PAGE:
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Competition, Nutrient Reduction and the Competitive Neighbourhood of a Bunchgrass

D. Tilman
Functional Ecology
Vol. 3, No. 2 (1989), pp. 215-219
DOI: 10.2307/2389303
Stable URL: http://www.jstor.org/stable/2389303
Page Count: 5
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Competition, Nutrient Reduction and the Competitive Neighbourhood of a Bunchgrass
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Abstract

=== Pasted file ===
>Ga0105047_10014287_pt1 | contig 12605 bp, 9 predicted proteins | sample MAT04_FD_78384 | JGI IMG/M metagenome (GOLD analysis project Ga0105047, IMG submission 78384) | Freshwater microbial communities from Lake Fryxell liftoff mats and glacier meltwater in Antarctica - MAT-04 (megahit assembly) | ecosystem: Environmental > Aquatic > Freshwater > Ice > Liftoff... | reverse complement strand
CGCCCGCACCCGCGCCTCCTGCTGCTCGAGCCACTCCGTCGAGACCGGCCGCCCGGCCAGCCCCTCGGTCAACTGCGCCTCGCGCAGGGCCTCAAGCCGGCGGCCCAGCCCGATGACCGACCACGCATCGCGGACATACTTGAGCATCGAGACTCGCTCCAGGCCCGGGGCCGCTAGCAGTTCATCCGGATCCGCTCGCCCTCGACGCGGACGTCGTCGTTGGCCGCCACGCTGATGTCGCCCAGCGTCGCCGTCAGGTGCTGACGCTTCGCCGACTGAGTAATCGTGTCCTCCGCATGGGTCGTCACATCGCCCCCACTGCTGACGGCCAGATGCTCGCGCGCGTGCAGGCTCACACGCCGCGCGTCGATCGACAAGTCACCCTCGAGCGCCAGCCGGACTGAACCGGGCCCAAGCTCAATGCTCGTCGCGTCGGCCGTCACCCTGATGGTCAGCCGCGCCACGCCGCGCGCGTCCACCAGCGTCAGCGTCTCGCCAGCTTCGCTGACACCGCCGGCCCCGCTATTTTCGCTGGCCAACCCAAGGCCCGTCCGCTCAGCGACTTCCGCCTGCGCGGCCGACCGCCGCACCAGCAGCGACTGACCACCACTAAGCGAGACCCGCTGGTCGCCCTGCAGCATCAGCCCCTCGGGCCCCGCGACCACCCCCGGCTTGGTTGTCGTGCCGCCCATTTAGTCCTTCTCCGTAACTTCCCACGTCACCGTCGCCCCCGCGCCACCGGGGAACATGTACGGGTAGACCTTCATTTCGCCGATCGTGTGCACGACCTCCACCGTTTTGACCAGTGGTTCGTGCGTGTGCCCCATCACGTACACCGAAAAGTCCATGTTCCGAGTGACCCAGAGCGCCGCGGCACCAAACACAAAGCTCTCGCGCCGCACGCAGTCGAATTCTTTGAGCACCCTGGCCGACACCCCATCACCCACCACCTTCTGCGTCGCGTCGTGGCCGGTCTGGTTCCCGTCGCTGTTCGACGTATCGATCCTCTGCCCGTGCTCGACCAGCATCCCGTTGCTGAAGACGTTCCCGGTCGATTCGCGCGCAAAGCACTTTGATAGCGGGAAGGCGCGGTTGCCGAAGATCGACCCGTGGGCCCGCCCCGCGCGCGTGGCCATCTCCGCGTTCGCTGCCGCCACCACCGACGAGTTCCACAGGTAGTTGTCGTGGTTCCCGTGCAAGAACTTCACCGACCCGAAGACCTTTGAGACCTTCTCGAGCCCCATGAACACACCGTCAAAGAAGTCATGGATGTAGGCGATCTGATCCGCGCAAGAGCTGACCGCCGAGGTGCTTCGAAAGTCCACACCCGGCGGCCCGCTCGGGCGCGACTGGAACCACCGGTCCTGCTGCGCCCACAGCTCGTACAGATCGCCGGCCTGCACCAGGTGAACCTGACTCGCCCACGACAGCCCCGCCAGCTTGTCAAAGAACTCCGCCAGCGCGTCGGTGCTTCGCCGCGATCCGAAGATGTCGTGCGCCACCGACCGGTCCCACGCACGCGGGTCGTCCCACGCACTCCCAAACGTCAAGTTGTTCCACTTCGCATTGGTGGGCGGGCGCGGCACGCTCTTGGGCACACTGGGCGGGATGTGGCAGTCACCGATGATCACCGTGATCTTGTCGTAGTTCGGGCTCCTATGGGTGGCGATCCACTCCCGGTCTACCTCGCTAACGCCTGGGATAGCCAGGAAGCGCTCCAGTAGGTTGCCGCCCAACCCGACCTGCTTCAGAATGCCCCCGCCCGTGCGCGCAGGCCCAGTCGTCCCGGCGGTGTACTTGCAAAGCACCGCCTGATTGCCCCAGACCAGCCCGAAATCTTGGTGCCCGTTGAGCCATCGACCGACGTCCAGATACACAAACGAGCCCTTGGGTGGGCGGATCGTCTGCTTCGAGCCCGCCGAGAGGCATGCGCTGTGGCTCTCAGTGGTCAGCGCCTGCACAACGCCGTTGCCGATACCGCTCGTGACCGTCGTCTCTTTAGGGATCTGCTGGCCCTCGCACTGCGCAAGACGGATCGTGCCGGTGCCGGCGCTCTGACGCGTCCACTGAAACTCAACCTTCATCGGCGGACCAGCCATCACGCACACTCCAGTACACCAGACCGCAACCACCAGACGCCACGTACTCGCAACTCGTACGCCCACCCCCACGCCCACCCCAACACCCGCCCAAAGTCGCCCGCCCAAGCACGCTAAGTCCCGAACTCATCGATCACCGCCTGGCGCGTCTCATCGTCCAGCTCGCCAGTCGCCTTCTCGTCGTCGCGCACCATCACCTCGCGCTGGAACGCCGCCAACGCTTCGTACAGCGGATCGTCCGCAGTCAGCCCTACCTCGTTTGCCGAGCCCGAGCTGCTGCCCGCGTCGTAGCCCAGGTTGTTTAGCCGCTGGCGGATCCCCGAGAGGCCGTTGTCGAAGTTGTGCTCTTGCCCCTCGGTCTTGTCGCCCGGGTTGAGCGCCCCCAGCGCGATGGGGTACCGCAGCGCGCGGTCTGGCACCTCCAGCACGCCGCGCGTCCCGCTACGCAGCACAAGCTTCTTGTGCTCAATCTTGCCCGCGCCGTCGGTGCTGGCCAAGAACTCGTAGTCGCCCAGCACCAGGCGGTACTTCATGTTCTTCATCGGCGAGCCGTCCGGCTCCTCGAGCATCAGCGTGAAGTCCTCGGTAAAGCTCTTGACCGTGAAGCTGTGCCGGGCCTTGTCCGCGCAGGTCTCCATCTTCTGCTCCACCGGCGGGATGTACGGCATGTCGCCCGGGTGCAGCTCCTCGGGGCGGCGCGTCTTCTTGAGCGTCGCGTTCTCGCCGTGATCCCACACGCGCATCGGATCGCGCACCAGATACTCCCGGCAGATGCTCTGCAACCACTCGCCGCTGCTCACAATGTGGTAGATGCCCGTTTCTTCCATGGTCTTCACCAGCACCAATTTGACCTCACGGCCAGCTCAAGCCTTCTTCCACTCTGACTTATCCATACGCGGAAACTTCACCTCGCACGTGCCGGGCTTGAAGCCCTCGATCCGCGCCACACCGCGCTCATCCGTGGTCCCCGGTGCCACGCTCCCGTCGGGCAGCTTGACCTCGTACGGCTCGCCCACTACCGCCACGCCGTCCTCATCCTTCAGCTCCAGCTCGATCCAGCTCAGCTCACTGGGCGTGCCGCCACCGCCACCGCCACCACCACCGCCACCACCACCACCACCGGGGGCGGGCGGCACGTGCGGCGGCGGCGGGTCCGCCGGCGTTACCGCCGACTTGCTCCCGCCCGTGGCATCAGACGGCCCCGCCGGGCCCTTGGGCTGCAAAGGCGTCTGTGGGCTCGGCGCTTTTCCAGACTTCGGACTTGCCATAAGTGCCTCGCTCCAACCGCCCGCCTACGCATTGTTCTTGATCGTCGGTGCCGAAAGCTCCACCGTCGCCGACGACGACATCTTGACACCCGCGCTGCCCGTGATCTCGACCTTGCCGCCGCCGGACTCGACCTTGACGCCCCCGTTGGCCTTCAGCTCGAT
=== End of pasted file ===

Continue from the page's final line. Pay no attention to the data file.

The bunchgrass, Schizachyrium scoparium (Michx.) Nash-Gould, is often the dominant species on unproductive, nitrogen-poor, sandy soils in Minnesota. Removal of all neighbouring plant biomass within a 2 m radius of individual Schizachyrium scoparium bunches resulted in a 3.8-fold increase in the biomass of S. scoparium bunches and demonstrated that the neighbouring plants had been reducing the level of extractable ammonium plus nitrate by 3.9-fold. Contrary to Grime's (1979) assertion, this suggests that there may be strong competition in this unproductive habitat. The mechanism of competition may be nutrient consumption. Schizachyrium scoparium significantly reduced nitrate and ammonium levels within a 60-75 cm radius around individual plants, with the magnitude of reduction decreasing with distance from an individual. The neighbourhood from which a S. scoparium bunch obtains nitrogen thus had an area of 1-1.5 m2 and may include hundreds of other individual plants.

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